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Orwell considered or suspected these people to have pro-communist leanings and therefore to be unsuitable to write for the IRD.
Priestley himself, however, was distrustful of the state and dogma, though he did stand for the Cambridge University constituency in 1945.
Priestley's name was on Orwell's list, a list of people which George Orwell prepared in March 1949 for the Information Research Department (IRD), a propaganda unit set up at the Foreign Office by the Labour government.
Priestley's first major success came with a novel, The Good Companions (1929), which earned him the James Tait Black Memorial Prize for fiction and made him a national figure.
His next novel, Angel Pavement (1930), further established him as a successful novelist.
Many of his plays are structured around a time slip, and he went on to develop a new theory of time, with different dimensions that link past, present, and future.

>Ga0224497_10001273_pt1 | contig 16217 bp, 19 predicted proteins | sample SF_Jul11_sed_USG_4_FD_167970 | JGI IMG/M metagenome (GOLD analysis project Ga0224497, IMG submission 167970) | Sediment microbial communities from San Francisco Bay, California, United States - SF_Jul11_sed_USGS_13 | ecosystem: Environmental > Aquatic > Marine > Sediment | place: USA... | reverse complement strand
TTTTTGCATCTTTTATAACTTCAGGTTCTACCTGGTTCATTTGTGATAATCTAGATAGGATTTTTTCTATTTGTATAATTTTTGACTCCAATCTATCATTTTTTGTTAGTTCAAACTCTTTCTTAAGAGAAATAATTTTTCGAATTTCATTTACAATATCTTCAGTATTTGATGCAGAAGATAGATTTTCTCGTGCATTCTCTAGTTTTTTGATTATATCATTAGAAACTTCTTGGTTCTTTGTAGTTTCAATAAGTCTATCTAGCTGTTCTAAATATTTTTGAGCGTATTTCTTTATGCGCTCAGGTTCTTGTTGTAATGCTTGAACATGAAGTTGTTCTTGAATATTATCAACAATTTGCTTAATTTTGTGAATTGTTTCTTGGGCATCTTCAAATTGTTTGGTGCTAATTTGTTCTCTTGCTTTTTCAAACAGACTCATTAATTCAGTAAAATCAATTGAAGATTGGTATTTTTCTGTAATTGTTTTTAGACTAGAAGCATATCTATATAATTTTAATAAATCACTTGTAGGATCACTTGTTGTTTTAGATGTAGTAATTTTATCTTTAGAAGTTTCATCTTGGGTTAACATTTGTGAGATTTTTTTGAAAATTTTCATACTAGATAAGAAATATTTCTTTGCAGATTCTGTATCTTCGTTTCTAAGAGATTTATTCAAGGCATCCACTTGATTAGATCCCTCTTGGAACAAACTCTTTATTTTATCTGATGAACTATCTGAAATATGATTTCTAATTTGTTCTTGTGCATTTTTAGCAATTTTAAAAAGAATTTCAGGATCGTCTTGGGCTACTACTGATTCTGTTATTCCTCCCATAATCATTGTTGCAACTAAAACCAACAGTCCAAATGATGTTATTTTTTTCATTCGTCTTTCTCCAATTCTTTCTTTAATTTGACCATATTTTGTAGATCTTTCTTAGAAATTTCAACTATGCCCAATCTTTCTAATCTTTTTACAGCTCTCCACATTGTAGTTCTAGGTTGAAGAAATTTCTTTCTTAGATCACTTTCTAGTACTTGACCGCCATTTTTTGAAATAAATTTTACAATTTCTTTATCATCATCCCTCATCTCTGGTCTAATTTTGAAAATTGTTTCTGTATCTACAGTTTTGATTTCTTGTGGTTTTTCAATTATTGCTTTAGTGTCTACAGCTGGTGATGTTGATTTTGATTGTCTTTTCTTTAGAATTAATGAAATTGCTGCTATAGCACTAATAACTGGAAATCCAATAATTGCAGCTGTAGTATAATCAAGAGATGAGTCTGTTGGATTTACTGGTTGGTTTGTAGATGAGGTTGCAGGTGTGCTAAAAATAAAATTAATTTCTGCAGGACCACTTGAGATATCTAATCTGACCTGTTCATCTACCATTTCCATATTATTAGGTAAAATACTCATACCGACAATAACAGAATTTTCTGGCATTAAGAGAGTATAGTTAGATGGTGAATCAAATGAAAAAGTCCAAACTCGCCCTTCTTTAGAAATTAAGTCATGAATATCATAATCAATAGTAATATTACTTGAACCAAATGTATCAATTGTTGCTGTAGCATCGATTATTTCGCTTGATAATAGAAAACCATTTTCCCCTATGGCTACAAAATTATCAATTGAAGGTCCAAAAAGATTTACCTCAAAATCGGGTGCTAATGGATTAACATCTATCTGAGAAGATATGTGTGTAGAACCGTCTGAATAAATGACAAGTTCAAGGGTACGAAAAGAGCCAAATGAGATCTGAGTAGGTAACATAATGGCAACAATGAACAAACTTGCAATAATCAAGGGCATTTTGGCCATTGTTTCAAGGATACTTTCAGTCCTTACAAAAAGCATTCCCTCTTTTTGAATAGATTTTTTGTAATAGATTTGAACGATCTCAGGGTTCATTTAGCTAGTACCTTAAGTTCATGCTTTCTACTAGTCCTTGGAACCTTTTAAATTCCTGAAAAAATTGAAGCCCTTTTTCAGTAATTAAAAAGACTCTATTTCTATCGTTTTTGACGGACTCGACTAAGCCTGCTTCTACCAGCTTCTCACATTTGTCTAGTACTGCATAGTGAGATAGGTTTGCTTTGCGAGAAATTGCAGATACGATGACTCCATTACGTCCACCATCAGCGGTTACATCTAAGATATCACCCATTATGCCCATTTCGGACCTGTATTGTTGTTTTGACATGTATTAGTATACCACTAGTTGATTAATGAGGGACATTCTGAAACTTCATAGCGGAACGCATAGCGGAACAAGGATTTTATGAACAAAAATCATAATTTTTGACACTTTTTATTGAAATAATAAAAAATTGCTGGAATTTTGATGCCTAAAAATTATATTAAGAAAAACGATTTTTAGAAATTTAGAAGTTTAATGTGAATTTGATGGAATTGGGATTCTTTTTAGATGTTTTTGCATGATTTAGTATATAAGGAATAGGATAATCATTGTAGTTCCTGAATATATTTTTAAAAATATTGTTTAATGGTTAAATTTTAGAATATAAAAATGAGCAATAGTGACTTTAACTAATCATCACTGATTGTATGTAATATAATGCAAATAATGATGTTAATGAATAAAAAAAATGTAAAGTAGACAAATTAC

In 1940, he broadcast a series of short propaganda radio talks that were credited with strengthening civilian morale during the Battle of Britain.In 1940, Priestley wrote an essay for Horizon magazine, where he criticised George Bernard Shaw for his support of Stalin: "Shaw presumes that his friend Stalin has everything under control.Well, Stalin may have made special arrangements to see that Shaw comes to no harm, but the rest of us in Western Europe do not feel quite so sure of our fate, especially those of us who do not share Shaw's curious admiration for dictators." During the Second World War, he was a regular broadcaster on the BBC.Priestley chaired the 1941 Committee, and in 1942 he was a co-founder of the socialist Common Wealth Party.The political content of his broadcasts and his hopes of a new and different Britain after the war influenced the politics of the period and helped the Labour Party gain its landslide victory in the 1945 general election.As he describes in his literary reminiscences, Margin Released, he suffered from the effects of poison gas, and then supervised German prisoners of war, before being demobilised in early 1919.After his military service, Priestley received a university education at Trinity Hall, Cambridge.He was badly wounded in June 1916, when he was buried alive by a trench mortar.He spent many months in military hospitals and convalescent establishments, and on 26 January 1918 was commissioned as an officer in the Devonshire Regiment and posted back to France late summer 1918.as is shown in his work, English Journey: "A great many speeches have been made and books written on the subject of what England has done to Ireland...I should be interested to hear a speech and read a book or two on the subject of what Ireland has done to England...